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Quick Hits: More Climategate, Smart Meter Revolts, and The Platypus Conundrum

So much news, so little time. A few interesting enviro links from around the Web today:

* Not sick of Climategate yet? Five AP science reporters sat down to comb through all 1,073 of the leaked East Anglia e-mails. Their story's worth reading in full, but the bottom line is this: There's nothing to cast doubt on climate-science fundamentals, but there are some worrisome trends in how some climatologists have responded to the onslaught of skepticism over the years.

* While there's been a lot of hype—mostly justified—about smarter utility meters that will eventually help us waste less electricity, early trials are finding a lot of resistance from customers, who are not keen on paying the upfront costs to install them.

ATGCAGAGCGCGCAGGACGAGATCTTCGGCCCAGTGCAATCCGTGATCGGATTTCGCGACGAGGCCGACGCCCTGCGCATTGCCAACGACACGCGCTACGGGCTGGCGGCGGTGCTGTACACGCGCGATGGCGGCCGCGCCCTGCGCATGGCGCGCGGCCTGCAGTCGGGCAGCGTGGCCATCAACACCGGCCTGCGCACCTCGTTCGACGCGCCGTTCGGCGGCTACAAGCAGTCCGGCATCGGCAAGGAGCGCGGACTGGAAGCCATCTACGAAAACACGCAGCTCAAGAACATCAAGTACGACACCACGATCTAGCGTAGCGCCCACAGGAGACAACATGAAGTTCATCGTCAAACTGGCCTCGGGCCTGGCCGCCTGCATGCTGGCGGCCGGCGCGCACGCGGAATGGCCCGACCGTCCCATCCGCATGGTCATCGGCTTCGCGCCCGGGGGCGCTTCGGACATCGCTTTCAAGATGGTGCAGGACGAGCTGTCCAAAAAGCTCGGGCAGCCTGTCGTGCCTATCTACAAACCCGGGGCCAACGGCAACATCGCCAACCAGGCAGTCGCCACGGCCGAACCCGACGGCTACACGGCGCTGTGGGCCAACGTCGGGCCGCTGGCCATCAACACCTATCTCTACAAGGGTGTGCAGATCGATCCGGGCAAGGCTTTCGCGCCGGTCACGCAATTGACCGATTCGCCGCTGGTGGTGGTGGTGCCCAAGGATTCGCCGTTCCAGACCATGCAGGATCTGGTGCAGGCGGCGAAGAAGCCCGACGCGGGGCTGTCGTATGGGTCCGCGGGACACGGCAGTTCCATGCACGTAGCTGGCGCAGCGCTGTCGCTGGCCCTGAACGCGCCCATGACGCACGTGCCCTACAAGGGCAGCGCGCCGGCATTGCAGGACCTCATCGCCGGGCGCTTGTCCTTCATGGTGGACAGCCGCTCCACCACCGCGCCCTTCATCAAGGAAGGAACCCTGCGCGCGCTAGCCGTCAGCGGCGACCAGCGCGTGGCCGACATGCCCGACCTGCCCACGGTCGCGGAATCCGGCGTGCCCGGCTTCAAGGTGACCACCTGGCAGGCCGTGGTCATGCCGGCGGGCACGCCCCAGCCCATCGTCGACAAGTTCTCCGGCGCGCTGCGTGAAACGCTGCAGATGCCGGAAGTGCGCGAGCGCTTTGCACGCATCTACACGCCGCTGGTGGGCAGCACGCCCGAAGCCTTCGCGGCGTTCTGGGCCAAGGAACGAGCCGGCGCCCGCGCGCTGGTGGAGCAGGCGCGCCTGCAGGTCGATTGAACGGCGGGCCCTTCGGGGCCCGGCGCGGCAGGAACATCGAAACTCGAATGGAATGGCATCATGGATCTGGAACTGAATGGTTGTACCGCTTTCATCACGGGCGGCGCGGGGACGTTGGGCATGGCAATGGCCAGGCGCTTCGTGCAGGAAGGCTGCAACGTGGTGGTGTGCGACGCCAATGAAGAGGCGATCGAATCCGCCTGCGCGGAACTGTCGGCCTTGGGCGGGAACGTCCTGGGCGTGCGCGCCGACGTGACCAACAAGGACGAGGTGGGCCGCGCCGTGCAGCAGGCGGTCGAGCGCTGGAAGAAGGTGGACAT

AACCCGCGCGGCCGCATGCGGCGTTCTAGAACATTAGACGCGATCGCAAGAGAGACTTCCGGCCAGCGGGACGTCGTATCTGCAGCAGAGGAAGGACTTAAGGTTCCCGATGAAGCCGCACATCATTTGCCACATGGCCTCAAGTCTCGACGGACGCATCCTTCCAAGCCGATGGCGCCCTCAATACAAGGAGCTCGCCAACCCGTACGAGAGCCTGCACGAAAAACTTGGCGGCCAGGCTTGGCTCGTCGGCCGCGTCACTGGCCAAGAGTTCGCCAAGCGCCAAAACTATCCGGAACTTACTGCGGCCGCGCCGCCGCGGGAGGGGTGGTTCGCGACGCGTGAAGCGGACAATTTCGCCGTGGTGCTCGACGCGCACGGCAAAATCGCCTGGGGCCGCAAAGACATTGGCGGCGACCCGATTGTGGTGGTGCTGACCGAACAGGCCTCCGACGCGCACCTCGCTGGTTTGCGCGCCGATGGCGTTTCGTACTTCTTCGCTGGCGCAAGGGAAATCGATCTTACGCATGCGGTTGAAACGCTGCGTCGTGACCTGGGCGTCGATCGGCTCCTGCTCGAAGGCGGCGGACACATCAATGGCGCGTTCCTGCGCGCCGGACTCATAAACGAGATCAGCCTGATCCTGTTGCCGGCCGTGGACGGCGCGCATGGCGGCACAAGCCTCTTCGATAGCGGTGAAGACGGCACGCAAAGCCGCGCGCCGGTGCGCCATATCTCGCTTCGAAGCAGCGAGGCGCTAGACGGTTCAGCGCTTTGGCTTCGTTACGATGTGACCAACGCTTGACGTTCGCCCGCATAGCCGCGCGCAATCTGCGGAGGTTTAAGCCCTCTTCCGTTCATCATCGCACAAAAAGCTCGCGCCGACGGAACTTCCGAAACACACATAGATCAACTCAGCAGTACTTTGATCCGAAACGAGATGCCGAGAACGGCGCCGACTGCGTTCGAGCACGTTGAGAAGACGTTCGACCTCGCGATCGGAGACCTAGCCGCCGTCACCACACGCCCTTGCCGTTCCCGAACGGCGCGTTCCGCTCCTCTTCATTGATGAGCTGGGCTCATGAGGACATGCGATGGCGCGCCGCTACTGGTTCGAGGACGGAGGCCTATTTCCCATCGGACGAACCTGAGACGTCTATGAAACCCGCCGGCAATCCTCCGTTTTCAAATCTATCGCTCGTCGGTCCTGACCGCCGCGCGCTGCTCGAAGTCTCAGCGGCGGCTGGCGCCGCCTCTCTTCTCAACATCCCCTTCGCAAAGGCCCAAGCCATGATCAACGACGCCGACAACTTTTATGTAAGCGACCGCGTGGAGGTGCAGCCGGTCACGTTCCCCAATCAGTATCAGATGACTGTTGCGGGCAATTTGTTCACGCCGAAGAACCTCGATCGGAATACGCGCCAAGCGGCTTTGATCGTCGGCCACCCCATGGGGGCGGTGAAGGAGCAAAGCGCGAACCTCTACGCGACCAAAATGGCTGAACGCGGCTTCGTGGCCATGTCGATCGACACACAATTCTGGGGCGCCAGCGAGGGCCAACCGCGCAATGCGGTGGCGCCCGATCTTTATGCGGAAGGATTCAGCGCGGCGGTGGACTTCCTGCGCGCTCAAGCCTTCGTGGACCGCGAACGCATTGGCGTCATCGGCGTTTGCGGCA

* In the New Yorker this week, Evan Osnos explores Beijing's crash program for clean energy. Some good history in there.

* One of the bright spots in the Copenhagen talks was supposed to be a deal over how to slow the rate deforestation. But, as Stacey Feldman of SolveClimate reports, that's in danger of getting watered down—the sticking points are targets and money. (There's also a fierce debate over what role indigenous people will have in conservation—for more on that, see here.)

* How did egg-laying mammals ever survive the competition?

(Flickr photo credit: stavenn)